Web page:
Eating out in Soweto offers an authentic dining experience and a taste of township life where you will find a wonderful mix of taverns, shebeens, roadside eateries and butcheries. 

First-timers might wish to ease themselves into the social scene with a visit to Wandies Place in Dube. This tavern-style eatery was the first township restaurant to attract foreign visitors and it is now not so much a local hot spot as a tour bus destination. Service is super-friendly and there is a good selection of township cuisine featuring the likes of ting (fermented sorghum) and umleqwa chicken stew. 

For a more sedate sit-down celebration, try the Jazz Maniacs restaurant at the Soweto Hotel and Conference Centre on Walter Sisulu Memorial Square in Kliptown. 

How to get here

It's best to book your stay via a reputable tour operator.

How to get around

Regular township tours depart from Sandton and Rosebank's major hotels, or you could sign up for a tour via the Citysightseeing Joburg bus.

Around the area

Vilakazi Street, the Hector Pieterson Museum, the Orlando Cooling Towers, Nelson Mandela House Museum, Regina Mundi Church and the Maponya Mall.

Who to contact

Wandies Place
618 Makhalamele Street, Dube, Soweto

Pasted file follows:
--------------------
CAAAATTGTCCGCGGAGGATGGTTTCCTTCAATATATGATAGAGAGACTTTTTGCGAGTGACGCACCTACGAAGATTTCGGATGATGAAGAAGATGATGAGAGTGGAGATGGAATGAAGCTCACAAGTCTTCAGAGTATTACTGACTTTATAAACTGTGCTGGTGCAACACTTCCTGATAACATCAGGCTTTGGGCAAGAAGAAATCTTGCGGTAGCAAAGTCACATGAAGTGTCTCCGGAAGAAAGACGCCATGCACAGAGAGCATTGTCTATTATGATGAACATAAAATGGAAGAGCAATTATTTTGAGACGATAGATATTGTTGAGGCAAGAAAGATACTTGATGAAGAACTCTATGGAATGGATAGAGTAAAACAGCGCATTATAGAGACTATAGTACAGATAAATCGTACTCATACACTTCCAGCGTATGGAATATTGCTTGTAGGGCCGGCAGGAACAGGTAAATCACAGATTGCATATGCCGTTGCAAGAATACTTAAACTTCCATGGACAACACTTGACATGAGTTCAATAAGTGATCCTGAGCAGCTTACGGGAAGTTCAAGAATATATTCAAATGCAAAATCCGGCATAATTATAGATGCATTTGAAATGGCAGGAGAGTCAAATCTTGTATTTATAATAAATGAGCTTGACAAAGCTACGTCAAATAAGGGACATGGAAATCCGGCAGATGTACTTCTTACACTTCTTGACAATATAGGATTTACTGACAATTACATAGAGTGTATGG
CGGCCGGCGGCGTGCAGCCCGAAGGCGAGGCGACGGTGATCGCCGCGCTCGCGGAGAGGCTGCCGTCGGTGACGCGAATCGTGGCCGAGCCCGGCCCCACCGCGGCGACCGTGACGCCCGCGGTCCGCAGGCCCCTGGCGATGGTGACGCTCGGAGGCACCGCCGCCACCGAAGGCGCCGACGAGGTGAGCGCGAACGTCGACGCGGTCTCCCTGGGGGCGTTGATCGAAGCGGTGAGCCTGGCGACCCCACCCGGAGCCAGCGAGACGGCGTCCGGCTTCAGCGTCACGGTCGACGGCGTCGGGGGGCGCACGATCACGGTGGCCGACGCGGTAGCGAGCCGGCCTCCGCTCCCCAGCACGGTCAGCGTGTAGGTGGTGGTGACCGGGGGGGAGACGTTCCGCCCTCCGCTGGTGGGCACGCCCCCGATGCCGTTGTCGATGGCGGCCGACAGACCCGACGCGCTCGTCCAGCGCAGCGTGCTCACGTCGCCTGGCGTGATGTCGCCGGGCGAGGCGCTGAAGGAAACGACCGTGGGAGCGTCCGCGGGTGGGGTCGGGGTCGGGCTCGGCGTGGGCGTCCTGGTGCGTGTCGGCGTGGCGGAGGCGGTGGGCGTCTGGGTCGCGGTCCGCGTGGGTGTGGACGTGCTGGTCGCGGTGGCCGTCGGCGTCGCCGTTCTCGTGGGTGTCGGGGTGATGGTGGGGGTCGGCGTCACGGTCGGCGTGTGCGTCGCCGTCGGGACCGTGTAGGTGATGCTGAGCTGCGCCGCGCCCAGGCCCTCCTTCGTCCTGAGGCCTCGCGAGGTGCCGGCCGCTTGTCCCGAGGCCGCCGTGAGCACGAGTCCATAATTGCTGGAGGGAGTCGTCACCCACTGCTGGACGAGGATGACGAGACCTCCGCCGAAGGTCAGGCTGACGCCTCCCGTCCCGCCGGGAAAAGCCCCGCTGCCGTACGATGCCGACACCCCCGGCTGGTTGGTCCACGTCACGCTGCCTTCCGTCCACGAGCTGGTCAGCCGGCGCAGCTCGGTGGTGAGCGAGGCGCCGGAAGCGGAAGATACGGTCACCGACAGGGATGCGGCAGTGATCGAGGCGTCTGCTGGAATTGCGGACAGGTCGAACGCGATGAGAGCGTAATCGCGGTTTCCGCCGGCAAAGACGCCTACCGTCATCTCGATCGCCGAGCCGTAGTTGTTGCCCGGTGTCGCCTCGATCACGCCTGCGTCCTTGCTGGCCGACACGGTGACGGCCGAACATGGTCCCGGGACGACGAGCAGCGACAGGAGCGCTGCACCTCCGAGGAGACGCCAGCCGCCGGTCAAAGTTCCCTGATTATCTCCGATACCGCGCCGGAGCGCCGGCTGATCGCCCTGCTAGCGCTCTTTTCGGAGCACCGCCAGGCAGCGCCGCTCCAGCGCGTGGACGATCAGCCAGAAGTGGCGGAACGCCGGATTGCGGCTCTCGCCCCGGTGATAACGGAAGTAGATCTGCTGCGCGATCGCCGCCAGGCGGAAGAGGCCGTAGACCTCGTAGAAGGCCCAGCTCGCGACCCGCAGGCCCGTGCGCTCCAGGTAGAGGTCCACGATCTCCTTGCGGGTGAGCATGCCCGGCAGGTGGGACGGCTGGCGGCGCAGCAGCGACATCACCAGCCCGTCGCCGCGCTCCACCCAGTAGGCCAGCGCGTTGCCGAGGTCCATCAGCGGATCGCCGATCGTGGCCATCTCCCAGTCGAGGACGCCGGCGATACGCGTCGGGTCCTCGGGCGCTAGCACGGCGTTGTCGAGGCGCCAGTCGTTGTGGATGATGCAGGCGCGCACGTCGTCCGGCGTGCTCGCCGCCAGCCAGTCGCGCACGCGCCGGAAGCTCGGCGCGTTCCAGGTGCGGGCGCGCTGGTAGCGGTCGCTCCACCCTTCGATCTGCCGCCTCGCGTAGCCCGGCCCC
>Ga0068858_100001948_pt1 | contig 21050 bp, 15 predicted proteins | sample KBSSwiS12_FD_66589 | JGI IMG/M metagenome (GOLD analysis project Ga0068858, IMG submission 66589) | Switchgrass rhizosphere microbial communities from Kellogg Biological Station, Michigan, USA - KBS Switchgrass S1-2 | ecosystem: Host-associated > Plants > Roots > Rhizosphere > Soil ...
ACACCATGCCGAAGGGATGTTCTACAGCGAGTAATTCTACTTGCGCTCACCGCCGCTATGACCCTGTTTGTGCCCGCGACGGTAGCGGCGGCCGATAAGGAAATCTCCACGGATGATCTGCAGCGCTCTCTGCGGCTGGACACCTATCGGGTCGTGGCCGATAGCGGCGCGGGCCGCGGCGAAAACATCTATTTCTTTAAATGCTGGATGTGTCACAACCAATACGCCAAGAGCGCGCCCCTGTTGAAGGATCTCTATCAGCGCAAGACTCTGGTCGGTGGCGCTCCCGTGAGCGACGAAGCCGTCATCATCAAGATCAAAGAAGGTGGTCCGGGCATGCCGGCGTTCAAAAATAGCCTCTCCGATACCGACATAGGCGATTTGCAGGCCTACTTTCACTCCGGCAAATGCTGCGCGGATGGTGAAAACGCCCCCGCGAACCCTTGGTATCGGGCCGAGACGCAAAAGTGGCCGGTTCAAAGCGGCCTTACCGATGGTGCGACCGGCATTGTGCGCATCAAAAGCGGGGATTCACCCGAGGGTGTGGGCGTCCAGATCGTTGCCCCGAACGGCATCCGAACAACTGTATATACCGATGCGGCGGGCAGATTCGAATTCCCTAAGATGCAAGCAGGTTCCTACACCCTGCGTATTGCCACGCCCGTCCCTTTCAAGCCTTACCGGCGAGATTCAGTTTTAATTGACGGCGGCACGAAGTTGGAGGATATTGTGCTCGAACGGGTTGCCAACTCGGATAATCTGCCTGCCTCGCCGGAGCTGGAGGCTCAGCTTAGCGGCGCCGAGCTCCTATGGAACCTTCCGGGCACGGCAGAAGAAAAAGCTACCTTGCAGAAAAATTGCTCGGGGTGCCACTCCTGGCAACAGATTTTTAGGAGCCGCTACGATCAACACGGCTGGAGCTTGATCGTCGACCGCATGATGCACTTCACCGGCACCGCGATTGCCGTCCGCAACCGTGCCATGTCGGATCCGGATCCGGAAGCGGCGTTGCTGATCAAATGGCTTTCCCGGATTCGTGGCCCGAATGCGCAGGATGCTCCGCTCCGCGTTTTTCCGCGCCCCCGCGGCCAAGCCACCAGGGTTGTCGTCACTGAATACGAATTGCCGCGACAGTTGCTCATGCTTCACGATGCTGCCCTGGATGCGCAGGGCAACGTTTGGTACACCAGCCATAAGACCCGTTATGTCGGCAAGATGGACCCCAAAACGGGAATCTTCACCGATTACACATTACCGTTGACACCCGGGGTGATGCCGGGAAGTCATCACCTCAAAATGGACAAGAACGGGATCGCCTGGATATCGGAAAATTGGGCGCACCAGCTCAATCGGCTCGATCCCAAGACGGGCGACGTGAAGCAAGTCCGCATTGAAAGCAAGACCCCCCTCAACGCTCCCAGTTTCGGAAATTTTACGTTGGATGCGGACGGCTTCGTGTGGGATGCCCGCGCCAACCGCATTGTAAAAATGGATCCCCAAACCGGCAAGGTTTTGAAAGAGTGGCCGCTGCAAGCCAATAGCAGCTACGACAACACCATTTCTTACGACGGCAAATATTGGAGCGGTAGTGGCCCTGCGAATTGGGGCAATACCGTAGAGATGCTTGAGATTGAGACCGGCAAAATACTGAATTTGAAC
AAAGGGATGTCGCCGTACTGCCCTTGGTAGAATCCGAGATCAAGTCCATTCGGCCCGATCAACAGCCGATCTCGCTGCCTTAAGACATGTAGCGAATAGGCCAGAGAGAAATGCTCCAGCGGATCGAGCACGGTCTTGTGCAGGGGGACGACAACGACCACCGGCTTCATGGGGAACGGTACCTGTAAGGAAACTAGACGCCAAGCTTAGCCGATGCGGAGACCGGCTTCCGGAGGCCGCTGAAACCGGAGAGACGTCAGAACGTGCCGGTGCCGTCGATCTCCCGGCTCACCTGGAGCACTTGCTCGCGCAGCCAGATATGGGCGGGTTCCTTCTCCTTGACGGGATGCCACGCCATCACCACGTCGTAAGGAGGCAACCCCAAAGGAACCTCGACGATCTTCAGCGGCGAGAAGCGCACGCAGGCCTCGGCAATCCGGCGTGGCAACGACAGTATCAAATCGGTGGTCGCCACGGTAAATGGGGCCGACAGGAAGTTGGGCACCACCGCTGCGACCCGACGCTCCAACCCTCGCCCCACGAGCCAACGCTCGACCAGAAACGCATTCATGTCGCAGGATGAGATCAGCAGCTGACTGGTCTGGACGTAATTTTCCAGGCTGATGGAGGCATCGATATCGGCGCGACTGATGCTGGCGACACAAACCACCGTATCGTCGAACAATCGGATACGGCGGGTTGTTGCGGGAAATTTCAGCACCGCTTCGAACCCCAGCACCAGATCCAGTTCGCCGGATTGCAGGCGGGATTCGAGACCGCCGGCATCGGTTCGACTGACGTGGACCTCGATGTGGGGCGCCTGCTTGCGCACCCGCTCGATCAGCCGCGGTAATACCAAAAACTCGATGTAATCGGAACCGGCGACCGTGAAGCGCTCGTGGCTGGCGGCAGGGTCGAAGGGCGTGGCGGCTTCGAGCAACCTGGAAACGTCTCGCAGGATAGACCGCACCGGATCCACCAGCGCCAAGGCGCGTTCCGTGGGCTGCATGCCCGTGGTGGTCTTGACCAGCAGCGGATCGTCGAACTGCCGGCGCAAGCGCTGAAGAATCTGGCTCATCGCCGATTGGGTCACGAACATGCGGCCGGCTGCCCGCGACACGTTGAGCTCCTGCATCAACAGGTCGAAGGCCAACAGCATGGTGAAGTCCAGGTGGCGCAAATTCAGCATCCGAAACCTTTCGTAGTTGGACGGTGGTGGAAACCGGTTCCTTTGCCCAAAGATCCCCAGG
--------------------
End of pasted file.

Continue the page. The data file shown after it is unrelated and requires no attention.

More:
Tel: +27 (0)11 982 279


Jazz Maniacs
Soweto Hotel and Conference Centre, Walter Sisulu Square, Kliptown, Soweto
Tel: +27 (0)11-527 7300


Sakhumzi Restaurant
6890, Vilakazi Street, Orlando West, Soweto
Tel: +27 (0)11 536 1379

What will it cost

Soweto's restaurants are well-priced. A meal at Wandies will set you back around R150.


There are numerous guest houses and bed and breakfasts in Soweto as well as the Soweto Hotel and Conference Centre in Kliptown. Or you could stay at the award-winning Mama Lolo’s guest house in Diepkloof Extension.

Lenght of Stay

Spend a night in Soweto and get to know a bit more about this fascinating township.

Here you will find modern reinterpretations of classic Soweto cuisine. The walls of the hotel are lined with mosaic renditions of Nelson Mandela and iconic Alf Khumalo photographs. Sample home-made ginger beer, succulent oxtail with herbed dombolo dumplings, morogo wild (spinach), and the best chakalaka relish imaginable. 

On Sundays there is an eat-as-much-as-you-like barbeque on the front porch accompanied by live jazz.

Another popular spot is Sakhumzi's, founded by Soweto resident Sakhumzi Maqubela in 2001. It's located in the historic Vilakazi Street, a must-stop on every tour itinerary as this was once home to former president Nelson Mandela. Here you can tuck into an African township buffet featuring specials like tripe and lamb stews.

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